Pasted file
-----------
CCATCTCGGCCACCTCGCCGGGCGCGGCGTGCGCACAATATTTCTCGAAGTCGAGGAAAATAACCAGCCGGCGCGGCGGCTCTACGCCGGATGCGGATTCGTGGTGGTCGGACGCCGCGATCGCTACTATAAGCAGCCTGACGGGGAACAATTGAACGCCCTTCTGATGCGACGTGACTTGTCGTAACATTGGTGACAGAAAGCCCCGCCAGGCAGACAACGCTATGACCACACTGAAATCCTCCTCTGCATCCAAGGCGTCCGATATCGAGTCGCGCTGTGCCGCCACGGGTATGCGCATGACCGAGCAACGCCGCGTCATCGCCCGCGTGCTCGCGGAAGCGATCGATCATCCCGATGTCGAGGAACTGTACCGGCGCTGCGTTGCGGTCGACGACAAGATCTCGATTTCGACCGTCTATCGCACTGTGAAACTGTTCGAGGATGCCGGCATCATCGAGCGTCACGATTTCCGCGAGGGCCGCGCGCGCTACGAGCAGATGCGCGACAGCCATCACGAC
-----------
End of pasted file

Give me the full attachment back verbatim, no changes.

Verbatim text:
CCATCTCGGCCACCTCGCCGGGCGCGGCGTGCGCACAATATTTCTCGAAGTCGAGGAAAATAACCAGCCGGCGCGGCGGCTCTACGCCGGATGCGGATTCGTGGTGGTCGGACGCCGCGATCGCTACTATAAGCAGCCTGACGGGGAACAATTGAACGCCCTTCTGATGCGACGTGACTTGTCGTAACATTGGTGACAGAAAGCCCCGCCAGGCAGACAACGCTATGACCACACTGAAATCCTCCTCTGCATCCAAGGCGTCCGATATCGAGTCGCGCTGTGCCGCCACGGGTATGCGCATGACCGAGCAACGCCGCGTCATCGCCCGCGTGCTCGCGGAAGCGATCGATCATCCCGATGTCGAGGAACTGTACCGGCGCTGCGTTGCGGTCGACGACAAGATCTCGATTTCGACCGTCTATCGCACTGTGAAACTGTTCGAGGATGCCGGCATCATCGAGCGTCACGATTTCCGCGAGGGCCGCGCGCGCTACGAGCAGATGCGCGACAGCCATCACGAC